Wednesday, September 22, 2010
Book of the Week: Darwin for Children
The great scientific discoveries that have been made during the many incredible exploring expeditions throughout history have long interested both scientists and laymen alike, and perhaps none more so than the voyages undertaken by Charles Darwin himself on the H.M.S. Beagle. While the appeal of the narratives of these expeditions to adults may seem obvious, engaging children in such works is not always simple. The concern with "interest[ing] children in the study of natural history, and of physical and political geography"so that they might exhibit enthusiasm for nature throughout their lives is the chief concern of this week's book of the week, What Mr. Darwin saw in his voyage round the world in the ship "Beagle" (1880), compiled from Darwin's Journal of researches into the geology and natural history of the various countries visited by H. M. S. Beagle.
In a preface directed towards parents, the author writes,
"The compiler has thought it an advantage to connect stories about a great variety of animals with one person, and he an observer of such credibility and authority that little if anything that was learned of him would have to be unlearned. Mr. Darwin is, of course, pre-eminently such an observer. On the other hand, by carefully connecting these stories with the places on the earth's surface where the animals were studied, a correct notion will be had of the distribution of the animal kingdom, with a corresponding insight into the geography of the globe in its broadest sense."
What Mr. Darwin Saw is divided into four parts: Animals, Man (describing the people and cultures encountered on the voyage), Geography (describing the cities, rivers, mountains, valleys, plains, etc. seen on the expedition), and Nature (discussing the "grander terrestrial processes and phemonena" encountered). The original text comes from Darwin's writings, though some small alterations have been made for the publication to take into account audience and overall organization. Since the changes are so minimal, the work is still attributed to Charles Darwin.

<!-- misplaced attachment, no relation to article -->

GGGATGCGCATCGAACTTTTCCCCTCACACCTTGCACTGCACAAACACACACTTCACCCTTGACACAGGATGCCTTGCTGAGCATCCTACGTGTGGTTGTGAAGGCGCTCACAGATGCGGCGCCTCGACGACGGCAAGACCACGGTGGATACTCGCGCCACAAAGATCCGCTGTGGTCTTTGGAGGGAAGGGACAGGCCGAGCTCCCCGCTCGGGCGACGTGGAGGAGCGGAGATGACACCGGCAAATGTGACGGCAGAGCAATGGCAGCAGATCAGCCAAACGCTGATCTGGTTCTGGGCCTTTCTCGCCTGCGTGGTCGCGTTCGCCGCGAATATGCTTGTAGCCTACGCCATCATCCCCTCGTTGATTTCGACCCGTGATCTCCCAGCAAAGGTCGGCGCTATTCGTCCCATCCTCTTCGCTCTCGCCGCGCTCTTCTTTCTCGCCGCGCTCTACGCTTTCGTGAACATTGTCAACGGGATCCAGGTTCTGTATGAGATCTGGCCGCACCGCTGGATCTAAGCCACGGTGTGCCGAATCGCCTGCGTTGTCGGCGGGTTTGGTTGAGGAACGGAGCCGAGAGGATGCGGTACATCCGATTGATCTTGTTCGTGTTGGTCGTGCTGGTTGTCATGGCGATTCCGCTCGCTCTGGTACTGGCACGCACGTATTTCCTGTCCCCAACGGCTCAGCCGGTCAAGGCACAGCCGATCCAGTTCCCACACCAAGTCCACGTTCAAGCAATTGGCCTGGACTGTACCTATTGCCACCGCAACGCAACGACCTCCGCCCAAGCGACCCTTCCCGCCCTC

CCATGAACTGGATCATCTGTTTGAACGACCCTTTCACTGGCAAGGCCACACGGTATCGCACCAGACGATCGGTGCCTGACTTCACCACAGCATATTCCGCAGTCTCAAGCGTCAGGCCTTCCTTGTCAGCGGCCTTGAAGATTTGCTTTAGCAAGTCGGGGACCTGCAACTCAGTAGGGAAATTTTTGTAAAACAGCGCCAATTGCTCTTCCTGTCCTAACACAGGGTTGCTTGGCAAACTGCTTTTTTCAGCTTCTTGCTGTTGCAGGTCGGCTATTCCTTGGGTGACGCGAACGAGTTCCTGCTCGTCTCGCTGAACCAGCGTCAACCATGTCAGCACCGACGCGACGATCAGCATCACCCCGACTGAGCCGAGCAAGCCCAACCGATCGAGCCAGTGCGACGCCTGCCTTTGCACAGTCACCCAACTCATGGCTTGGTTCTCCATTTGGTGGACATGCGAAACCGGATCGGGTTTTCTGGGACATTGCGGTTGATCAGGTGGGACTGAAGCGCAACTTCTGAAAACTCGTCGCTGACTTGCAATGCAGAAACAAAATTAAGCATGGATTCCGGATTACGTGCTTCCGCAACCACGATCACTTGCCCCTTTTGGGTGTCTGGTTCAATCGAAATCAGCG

Before beginning the main narrative of What Mr. Darwin Saw, children are given a short biography of Charles Darwin and a description of the voyage of the H.M.S. Beagle. Children are then urged to test their own powers of observation by counting how many animals they can find in an accompanying woodcut by Thomas Bewick.
The description of the animals, people, geography and nature in the following sections of text are rich and inviting, as they are presented in a highly conversational tone produced from Darwin's own observations. Children would be highly entertained to read Darwin's description of the Guanaco, or Wild Llama's, reactions around strange behavior in humans. They would likewise be thrilled to read of the dangerous encounter Darwin and his team experienced with an ice cliff, and their imaginations would be stimulated by Darwin's description of the coral and coral architects around the visited lagoon islands. And while these writings may have been directed at children, they are nevertheless singularly engrossing for adults as well. So, whether child or adult, take a few minutes to look through Darwin's narrative of the biodiversity, cultures and geography encountered on that monumental voyage of the H.M.S. Beagle.
This week's book of the week, What Mr. Darwin saw in his voyage round the world in the ship "Beagle" (1880), by Charles Darwin, was contributed by the University of California Libraries.